The earliest fort is the largest of the three, taking in much of the rocky outcrop. It covers an area measuring approximately 245m by 50m, enclosed by a wall running around the margin of the summit. The wall survives for much of the perimeter as a low grass-grown stony bank, though some sections of vitrified material can be traced. The entrance to this fort was located probably from the E where a natural gully ascends the outcrop. The later fort is much smaller and sits within its predecessor at the SW end of the ridge. The interior measures 52m by 21m and is enclosed by a vitrified wall, which is visible for the most part as a grass-covered stony bank, spread up to 6m wide in places and standing up to 1m high. On the NW edge the wall clearly overlies that of the earlier fort. On the SE edge of this fort a stretch of vitrified inner facing stones is exposed. The dun is situated at the NE (lower) end of the ridge and measures about 18.3m by 15.2m within a wall about 3m thick. The wall survives as a grass-grown bank of stony debris. Immediately SW of the dun are the remains of two outer walls running across the width of the outcrop, each with a gap in the centre forming an entrance. No corresponding entrance can be seen in the dun itself, although four large earthfast boulders are in alignment with the other entrances through the two ramparts and may indicate a blocked entranceway.

The area to be scheduled is irregular on plan and includes the remains described above and an area around them within which evidence relating to the monument's construction, use and abandonment may survive, as shown in red on the accompanying map.
Statement of National Importance
Cultural Significance

The monument's cultural significance can be expressed as follows:

Intrinsic characteristics

Despite considerable vegetation cover, much of the walling and earthworks survive and the main features and structural components of both of the forts and the dun are visible. There are numerous patches of exposed vitrified walling, including a considerable stretch on the SE edge of the later fort which stands over 1m high. The interiors of the structures appear relatively undisturbed despite the presence of trees and shrubs, and only a small area of the later fort has been excavated. There is excellent potential for the survival of important archaeological remains.

Limited archaeological excavation of the later fort in the 19th century revealed considerable stretches of vitrified walling in the later fort and evidence for modification and reconstruction of the fort during different phases. There were also traces of rectangular stone buildings within the fort and a number of finds were recovered, including a tanged iron sword, an iron dagger, iron ring, enamelled bronze circular mount, a bronze ring, several querns and a considerable quantity of animal bone. The excavation evidence places the later fort's construction and occupation around the early first millennium AD. The presence of an earlier fort and a later dun demonstrates that there is a considerable time-depth to the monument's development sequence, making it a particularly important site. There is good potential for the survival of further structures, sub-surface features, artefacts and ecofacts, all of which can provide information about the site's occupants and daily life, the construction, function and layout of both forts and the dun, and many other aspects of prehistoric society and economy. The site also has excellent potential to contribute towards the study of vitrified forts and to help further our understanding of their design, construction and purpose. Overall, this is a particularly important example of Iron Age and early historic defensive settlements of different forms and phases, and has excellent potential to enhance our understanding of the nature of such sites, their origins, development, use and re-use.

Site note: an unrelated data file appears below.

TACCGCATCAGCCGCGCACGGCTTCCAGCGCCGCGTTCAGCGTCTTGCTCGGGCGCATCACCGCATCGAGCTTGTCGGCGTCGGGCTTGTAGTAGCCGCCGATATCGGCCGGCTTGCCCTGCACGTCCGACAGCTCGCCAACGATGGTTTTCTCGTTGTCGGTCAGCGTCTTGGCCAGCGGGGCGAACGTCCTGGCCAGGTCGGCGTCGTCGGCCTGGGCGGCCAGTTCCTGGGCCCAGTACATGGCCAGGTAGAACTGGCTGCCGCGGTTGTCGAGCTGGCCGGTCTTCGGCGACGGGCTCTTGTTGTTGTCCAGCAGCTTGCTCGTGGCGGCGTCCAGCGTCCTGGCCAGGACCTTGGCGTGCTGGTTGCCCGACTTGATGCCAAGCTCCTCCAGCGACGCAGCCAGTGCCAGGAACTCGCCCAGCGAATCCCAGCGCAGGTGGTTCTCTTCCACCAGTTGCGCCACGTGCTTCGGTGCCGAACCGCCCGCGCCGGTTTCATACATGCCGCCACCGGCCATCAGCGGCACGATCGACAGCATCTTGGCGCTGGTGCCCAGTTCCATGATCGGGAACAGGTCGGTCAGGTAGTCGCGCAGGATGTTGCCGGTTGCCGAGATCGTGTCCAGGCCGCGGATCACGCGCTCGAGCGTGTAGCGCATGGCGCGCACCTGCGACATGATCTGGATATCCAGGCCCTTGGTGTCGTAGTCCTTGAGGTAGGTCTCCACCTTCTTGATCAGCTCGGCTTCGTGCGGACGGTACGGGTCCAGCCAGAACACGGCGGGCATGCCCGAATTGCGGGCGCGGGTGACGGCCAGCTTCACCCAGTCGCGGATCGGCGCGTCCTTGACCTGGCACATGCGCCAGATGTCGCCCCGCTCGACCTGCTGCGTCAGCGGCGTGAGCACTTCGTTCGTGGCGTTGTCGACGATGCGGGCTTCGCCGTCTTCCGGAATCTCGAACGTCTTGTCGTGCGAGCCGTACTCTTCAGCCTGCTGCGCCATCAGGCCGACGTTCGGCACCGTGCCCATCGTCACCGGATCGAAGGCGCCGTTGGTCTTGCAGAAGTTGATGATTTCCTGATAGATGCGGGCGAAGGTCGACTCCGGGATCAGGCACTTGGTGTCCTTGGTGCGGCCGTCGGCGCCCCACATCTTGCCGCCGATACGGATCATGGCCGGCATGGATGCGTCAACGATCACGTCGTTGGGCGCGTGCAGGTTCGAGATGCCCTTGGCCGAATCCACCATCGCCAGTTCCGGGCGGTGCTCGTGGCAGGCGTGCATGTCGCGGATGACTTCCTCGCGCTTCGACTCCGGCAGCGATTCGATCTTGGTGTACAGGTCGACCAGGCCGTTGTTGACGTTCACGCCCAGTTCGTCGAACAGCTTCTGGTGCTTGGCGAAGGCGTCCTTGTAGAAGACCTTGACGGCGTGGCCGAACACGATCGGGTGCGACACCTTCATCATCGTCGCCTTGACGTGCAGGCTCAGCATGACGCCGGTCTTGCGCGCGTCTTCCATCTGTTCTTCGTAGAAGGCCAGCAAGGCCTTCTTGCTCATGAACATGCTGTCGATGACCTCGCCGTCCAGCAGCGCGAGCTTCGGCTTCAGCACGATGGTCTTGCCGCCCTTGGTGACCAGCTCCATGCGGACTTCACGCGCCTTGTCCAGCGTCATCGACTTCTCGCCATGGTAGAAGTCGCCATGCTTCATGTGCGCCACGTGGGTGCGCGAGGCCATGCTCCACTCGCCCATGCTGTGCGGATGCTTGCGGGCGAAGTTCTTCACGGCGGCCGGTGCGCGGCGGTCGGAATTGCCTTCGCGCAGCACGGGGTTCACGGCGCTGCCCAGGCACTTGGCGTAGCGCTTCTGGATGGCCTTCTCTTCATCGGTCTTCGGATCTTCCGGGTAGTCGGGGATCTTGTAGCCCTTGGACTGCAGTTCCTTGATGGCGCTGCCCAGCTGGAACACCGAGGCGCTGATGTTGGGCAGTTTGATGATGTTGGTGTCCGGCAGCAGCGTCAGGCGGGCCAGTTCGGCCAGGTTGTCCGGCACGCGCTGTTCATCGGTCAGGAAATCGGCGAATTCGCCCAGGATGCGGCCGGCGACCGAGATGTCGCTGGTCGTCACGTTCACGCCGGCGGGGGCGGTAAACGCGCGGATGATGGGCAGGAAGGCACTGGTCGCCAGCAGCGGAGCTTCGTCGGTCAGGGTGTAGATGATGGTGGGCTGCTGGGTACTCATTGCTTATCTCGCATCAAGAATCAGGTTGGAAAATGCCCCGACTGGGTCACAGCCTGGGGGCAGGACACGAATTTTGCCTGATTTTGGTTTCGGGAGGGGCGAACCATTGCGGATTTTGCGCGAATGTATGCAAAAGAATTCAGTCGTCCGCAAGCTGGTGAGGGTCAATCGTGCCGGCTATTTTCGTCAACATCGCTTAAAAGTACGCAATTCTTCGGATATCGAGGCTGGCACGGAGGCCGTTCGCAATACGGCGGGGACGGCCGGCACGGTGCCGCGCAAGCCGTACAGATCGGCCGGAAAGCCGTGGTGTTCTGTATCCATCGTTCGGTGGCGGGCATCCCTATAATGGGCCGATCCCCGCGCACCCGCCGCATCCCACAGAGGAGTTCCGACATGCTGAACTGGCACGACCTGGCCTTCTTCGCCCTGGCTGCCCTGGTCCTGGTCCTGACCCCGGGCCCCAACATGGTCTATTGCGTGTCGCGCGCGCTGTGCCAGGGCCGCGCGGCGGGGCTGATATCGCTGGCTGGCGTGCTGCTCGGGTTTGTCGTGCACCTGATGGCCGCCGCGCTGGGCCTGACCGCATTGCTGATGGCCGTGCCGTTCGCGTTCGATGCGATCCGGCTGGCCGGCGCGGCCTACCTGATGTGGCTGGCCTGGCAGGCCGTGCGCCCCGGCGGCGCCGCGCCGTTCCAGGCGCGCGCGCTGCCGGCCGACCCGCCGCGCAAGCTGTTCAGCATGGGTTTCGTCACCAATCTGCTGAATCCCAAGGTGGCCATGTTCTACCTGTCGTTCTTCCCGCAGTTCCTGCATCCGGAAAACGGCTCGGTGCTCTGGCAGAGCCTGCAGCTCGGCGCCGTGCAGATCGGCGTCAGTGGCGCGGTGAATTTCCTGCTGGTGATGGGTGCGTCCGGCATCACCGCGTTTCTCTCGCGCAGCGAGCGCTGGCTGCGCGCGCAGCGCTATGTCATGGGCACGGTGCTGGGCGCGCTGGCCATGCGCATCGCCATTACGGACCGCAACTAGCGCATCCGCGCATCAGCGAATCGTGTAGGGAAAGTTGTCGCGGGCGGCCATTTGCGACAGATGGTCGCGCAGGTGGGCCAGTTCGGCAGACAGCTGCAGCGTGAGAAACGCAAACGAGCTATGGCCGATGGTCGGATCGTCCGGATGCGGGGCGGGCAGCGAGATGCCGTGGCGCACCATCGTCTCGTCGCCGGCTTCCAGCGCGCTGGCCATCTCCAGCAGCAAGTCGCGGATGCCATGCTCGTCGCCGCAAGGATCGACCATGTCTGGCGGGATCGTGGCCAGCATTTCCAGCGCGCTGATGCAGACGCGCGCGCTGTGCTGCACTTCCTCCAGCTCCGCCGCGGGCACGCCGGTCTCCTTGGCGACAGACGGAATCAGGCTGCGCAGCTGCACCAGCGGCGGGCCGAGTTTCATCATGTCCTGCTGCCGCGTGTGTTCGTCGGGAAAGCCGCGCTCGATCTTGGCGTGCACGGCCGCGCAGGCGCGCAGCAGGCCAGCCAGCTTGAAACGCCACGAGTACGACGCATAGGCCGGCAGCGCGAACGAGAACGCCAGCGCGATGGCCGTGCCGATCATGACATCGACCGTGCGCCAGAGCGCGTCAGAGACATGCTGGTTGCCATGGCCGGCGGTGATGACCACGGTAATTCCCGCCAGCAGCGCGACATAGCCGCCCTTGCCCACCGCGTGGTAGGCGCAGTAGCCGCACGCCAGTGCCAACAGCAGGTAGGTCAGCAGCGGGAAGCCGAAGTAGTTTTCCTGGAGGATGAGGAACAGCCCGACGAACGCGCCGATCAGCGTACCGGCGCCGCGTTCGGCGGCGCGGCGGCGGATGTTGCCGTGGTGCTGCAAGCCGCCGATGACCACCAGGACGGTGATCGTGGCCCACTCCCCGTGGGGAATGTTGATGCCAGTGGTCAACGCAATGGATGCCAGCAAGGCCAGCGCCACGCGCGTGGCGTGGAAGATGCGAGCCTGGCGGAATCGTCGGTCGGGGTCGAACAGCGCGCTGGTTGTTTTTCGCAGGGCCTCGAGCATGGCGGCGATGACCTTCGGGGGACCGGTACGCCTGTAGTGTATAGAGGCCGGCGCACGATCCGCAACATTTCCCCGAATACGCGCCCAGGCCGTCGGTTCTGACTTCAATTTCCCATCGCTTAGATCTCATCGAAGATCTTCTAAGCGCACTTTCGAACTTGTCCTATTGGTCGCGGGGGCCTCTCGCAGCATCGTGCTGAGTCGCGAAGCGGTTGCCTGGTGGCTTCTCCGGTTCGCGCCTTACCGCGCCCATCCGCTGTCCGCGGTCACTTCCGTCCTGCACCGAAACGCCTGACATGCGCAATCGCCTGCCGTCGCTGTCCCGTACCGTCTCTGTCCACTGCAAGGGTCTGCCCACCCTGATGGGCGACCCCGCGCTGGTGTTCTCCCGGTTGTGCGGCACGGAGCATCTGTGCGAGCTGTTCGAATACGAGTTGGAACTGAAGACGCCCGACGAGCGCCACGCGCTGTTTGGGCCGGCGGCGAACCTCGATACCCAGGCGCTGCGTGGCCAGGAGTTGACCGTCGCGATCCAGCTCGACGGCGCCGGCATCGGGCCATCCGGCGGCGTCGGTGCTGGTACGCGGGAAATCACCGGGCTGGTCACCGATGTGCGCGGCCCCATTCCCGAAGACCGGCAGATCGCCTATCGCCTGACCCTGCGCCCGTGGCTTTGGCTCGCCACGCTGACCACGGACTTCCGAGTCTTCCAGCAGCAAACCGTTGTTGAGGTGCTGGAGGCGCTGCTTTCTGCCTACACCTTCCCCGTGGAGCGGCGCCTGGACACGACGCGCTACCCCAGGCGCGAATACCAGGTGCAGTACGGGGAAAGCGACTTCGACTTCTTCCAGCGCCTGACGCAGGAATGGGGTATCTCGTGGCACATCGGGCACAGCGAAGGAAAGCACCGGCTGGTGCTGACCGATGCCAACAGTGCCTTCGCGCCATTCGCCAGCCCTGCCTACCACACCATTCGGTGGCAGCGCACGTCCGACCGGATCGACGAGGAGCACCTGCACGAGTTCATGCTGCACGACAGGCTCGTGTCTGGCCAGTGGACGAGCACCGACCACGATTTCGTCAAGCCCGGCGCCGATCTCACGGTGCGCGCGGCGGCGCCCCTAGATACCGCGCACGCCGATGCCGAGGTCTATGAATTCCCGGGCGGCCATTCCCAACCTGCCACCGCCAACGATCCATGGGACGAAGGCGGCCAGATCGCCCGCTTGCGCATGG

Contextual characteristics

The monument is a rare and impressive example of a group of three successive defensive sites occupying and re-using a rocky ridge. Whilst close proximity to similar sites is relatively common in Argyll, it is unusual to have three successive defensive structures constructed at the same location over a long period. A similar example is known at Dun Skeig in Kintyre where there are three successive sites comprising a fort and two duns. Dun Mac Sniachan is particularly interesting as it comprises two vitrified forts, which are far less common than duns in Argyll; and the dun itself is atypical as a notably large example with outworks.